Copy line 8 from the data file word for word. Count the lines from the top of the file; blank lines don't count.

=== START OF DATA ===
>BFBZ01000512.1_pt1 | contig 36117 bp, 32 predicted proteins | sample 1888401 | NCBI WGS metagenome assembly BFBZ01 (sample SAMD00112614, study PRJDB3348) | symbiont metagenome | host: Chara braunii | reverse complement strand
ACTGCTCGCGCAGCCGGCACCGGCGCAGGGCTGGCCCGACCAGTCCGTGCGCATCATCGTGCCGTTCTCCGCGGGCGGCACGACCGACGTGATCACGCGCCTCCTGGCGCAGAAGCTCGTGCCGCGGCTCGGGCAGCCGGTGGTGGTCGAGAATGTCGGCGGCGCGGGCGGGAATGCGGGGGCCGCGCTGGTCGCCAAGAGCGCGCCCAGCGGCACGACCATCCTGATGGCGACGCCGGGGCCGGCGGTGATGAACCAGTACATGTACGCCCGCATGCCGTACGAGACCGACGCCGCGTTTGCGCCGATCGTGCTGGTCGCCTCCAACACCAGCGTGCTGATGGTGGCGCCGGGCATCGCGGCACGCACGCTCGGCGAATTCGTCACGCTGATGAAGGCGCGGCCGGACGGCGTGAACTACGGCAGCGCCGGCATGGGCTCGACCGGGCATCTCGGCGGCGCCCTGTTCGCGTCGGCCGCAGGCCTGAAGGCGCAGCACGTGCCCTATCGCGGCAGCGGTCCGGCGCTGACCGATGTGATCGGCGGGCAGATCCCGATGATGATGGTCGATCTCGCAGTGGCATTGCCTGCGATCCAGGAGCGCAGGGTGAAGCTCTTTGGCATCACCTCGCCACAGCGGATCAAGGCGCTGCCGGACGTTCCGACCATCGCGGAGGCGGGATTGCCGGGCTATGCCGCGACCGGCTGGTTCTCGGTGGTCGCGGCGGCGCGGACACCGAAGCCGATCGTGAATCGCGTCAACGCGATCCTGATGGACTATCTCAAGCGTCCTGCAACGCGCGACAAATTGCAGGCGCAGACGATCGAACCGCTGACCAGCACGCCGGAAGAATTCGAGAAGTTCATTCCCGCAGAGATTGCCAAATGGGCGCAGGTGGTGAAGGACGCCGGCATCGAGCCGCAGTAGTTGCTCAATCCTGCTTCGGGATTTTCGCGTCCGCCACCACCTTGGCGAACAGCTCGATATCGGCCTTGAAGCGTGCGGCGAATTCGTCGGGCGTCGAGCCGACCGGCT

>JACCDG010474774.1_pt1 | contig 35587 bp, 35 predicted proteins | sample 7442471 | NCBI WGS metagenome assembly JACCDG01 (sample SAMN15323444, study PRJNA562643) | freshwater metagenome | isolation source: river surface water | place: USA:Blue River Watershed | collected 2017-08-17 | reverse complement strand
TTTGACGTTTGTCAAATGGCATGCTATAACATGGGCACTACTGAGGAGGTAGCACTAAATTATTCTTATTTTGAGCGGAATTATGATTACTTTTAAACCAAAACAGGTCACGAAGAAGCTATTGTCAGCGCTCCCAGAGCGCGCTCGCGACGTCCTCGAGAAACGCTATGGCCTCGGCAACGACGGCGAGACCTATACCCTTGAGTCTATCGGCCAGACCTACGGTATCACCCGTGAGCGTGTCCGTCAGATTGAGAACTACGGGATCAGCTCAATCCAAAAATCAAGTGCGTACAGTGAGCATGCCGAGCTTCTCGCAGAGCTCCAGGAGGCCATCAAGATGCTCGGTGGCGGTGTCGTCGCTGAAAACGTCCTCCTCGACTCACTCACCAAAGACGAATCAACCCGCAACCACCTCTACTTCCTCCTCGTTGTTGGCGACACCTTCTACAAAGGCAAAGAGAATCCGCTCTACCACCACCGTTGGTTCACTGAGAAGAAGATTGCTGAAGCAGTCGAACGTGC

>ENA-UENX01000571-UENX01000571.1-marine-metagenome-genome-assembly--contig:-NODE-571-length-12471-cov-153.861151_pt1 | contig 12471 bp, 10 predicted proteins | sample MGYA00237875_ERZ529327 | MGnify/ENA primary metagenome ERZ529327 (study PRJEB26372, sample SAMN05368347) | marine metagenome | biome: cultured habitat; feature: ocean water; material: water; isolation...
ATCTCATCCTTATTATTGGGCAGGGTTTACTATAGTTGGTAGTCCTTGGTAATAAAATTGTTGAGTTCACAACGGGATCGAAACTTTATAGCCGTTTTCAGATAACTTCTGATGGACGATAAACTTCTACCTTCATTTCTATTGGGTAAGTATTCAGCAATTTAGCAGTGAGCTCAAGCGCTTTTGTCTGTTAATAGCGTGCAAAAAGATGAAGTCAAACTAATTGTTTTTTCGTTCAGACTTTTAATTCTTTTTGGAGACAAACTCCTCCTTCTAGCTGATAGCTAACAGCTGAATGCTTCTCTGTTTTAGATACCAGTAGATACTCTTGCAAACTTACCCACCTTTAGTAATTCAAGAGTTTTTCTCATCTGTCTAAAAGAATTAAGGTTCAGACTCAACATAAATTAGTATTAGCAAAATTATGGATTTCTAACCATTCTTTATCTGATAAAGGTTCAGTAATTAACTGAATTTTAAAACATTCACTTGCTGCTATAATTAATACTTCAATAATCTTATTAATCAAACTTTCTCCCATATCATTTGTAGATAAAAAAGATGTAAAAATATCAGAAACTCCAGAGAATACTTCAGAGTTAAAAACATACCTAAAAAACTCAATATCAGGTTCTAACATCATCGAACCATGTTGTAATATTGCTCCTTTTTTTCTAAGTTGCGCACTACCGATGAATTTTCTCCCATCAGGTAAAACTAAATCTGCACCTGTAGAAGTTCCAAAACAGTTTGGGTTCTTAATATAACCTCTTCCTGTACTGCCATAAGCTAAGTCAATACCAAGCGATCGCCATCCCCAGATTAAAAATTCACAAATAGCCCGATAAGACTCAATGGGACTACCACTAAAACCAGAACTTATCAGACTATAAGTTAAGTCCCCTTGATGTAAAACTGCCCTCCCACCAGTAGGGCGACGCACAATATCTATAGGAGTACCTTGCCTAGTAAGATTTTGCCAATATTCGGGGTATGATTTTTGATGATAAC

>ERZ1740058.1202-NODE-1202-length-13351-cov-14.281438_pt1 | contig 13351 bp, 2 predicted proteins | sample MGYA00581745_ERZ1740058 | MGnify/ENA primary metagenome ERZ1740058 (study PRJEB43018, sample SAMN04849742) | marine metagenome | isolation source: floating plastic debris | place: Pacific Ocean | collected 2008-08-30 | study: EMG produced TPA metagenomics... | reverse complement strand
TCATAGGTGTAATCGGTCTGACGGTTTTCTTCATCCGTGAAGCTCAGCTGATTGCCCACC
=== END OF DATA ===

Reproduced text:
TCATAGGTGTAATCGGTCTGACGGTTTTCTTCATCCGTGAAGCTCAGCTGATTGCCCACC